Is It Really a Project?

Your company’s largest most profitable client has complained to the CIO.   From their perspective,  your organization is not meeting their service level agreement.   The client was unable to process transactions on the customer portal ten times last month, and they are threatening to pull their business.  You were copied on the email that advised the customer, the business unit director and the CIO that you have been named as the IT project manager to lead the issue resolution.  Your assignment will last as long as the customer is dissatisfied.  Your charter is to pull together any IT resources that you need to make the customer happy.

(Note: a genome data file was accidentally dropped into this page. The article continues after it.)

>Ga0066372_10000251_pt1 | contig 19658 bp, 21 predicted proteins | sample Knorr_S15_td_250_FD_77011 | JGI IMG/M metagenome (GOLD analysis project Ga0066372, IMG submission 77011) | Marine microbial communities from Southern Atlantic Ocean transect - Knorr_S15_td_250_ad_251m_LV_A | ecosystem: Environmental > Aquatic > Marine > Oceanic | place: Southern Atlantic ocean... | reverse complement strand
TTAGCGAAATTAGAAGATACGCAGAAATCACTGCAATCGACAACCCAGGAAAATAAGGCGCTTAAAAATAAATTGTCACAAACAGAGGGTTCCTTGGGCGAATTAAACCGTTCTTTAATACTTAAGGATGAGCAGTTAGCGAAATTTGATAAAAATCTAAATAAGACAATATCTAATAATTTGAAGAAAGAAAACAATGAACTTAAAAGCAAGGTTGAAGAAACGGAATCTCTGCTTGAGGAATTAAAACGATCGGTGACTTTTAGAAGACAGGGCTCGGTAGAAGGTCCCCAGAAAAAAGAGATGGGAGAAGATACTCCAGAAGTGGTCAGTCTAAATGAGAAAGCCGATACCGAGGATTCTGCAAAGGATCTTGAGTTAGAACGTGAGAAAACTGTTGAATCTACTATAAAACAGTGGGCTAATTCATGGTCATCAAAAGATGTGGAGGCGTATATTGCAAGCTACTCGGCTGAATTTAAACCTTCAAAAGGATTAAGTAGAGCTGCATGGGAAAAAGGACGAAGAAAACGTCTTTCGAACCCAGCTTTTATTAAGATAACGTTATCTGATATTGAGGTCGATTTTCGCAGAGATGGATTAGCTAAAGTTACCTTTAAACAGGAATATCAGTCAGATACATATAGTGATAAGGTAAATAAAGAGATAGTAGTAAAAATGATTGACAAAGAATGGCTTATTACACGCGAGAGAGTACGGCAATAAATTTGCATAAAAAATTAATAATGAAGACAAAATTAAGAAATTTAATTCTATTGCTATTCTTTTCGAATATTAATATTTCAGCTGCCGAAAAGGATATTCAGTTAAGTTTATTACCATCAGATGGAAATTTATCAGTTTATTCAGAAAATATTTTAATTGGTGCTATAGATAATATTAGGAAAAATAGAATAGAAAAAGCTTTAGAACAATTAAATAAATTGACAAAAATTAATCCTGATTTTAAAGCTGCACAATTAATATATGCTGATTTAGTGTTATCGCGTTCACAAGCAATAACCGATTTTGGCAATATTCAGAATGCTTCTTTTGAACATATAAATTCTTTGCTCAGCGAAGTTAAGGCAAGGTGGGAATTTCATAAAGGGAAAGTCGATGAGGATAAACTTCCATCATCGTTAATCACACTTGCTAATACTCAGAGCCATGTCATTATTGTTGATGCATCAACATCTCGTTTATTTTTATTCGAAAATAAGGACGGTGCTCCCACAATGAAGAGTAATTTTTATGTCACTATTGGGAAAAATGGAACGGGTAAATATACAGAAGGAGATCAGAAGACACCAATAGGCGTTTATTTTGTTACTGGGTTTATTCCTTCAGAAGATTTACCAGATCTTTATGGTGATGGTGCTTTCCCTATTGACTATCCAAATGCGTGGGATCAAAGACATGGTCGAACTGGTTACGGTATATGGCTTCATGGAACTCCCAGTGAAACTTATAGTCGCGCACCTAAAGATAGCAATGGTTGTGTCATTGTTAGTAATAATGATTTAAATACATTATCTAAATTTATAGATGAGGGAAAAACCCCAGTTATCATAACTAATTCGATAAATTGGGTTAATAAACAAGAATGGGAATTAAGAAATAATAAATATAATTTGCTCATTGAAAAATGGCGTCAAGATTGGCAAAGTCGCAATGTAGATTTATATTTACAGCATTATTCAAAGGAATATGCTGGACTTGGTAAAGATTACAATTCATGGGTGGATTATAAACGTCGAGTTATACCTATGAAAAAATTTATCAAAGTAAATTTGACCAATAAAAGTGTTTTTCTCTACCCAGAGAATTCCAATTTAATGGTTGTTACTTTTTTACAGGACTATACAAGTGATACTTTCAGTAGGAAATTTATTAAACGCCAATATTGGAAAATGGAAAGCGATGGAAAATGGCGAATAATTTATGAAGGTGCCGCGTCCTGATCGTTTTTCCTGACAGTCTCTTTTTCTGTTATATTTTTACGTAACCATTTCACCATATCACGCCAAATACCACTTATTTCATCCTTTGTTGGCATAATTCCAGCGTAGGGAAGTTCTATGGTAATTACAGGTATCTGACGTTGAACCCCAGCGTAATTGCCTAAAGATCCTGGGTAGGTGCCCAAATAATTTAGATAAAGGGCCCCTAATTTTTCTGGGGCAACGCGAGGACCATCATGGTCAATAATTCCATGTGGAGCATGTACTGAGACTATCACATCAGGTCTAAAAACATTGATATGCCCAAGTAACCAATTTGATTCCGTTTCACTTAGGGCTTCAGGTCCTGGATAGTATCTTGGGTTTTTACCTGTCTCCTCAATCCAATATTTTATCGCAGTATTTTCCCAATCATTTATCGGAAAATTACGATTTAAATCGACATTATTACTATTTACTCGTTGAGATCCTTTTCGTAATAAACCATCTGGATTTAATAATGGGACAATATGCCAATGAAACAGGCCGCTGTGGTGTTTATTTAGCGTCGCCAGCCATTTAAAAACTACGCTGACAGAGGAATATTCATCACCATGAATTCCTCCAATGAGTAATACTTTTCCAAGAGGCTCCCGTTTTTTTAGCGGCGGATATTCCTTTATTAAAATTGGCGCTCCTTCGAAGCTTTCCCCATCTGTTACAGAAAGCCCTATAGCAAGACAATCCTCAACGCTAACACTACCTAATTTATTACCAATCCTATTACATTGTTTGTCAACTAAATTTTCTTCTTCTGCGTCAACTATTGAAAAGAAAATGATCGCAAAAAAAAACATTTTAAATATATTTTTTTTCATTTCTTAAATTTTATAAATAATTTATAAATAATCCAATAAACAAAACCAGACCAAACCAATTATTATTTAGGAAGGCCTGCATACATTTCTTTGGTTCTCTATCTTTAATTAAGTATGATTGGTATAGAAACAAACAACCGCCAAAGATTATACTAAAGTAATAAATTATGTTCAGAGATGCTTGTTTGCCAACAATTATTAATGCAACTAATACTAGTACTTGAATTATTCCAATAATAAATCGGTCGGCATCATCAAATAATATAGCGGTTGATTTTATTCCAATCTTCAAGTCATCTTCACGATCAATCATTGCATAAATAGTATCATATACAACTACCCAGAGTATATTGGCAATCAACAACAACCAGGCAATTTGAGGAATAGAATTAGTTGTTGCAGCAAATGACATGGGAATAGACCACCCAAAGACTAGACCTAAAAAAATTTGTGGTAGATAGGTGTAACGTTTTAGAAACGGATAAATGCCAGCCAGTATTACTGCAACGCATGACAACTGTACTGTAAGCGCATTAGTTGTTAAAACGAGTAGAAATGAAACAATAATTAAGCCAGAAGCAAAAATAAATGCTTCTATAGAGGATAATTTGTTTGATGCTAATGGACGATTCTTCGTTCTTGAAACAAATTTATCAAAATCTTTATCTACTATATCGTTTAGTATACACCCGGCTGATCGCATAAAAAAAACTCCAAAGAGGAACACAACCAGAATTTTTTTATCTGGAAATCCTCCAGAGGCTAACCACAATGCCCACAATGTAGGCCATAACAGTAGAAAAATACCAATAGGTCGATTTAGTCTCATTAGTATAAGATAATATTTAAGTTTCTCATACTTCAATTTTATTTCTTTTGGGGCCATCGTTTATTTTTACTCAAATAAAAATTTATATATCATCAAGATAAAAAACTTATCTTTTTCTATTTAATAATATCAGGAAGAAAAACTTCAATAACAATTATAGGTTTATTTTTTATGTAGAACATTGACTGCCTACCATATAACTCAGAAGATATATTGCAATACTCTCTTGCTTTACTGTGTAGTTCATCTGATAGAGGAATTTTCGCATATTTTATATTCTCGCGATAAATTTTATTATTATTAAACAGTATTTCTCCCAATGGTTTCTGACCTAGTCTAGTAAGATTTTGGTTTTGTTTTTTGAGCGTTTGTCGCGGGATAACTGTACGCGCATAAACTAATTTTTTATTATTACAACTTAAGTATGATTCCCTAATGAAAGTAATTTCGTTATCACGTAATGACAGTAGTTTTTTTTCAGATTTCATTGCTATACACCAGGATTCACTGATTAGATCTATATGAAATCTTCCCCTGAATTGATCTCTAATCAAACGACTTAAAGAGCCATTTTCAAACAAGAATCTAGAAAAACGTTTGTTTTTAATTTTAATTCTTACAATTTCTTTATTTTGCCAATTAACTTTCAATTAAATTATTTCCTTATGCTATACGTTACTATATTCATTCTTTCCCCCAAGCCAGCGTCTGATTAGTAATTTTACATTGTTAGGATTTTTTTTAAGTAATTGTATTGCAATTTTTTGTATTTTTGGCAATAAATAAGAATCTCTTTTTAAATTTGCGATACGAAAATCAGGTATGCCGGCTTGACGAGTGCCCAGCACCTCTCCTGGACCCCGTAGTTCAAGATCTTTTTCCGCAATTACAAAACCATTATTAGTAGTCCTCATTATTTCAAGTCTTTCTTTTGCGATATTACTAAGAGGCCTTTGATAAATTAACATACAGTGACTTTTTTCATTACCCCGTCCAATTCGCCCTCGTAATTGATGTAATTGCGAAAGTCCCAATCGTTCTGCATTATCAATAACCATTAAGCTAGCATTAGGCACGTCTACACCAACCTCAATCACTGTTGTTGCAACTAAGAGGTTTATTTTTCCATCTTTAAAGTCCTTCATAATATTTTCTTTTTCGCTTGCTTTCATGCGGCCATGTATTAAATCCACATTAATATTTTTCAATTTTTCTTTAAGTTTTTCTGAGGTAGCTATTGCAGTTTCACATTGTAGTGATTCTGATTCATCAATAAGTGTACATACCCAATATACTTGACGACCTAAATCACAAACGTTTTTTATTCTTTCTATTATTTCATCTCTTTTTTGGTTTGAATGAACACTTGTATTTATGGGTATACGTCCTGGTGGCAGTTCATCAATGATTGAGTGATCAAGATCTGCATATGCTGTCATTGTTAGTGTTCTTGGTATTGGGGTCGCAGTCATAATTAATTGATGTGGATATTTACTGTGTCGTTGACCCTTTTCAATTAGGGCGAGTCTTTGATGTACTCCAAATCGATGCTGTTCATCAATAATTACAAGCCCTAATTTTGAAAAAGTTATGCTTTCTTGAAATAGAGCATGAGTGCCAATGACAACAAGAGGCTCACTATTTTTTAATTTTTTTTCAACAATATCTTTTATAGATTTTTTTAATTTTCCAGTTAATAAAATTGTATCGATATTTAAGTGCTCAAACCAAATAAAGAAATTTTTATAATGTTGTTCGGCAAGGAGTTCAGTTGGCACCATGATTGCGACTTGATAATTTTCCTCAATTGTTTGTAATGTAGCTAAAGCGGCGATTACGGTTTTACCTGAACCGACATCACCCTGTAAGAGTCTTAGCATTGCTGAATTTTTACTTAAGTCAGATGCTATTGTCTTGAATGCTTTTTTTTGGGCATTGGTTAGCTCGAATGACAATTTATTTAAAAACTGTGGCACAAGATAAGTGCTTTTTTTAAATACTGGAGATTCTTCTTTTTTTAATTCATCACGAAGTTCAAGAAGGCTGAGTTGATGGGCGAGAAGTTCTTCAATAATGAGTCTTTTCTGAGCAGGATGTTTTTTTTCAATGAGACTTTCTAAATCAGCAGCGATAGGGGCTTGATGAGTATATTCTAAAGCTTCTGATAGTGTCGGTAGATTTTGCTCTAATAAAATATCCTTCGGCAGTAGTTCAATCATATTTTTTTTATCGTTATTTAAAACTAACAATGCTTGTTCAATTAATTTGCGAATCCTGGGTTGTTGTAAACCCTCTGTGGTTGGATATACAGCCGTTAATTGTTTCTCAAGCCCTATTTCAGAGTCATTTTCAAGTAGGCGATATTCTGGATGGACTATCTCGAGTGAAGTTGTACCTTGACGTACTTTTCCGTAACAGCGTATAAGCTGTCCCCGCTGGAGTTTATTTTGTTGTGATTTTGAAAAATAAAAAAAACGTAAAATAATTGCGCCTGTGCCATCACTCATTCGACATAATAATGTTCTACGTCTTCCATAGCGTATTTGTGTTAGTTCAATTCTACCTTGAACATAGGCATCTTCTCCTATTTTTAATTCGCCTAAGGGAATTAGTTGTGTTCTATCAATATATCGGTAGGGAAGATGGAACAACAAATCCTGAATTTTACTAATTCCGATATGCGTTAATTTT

Congratulations, you’ve been named as the project manager, but is this really a project?  Well, let’s see.  Projects have a definite beginning and end.   Their objective is provide a specific unique deliverable such as a product or service.    In the scenario above, you don’t have much information to work with.  What kind of transaction was the customer trying to process?  Is it really an IT problem or is there a business process issue?   What if the employee at the customer site didn’t have a valid user id?  In short, you really don’t know what problem you’re trying to solve and you don’t know what you need to deliver.  So, satisfying the customer is important, but…you really don’t have a project…yet.  You’re going to need to gather more information before you’ll have an idea about what to do next.  You could end up with several projects when you’re done!  Next on the blog –   How are we doing? Quick earned value ratios to check your project’s health.


Tags: ,

Comments are closed.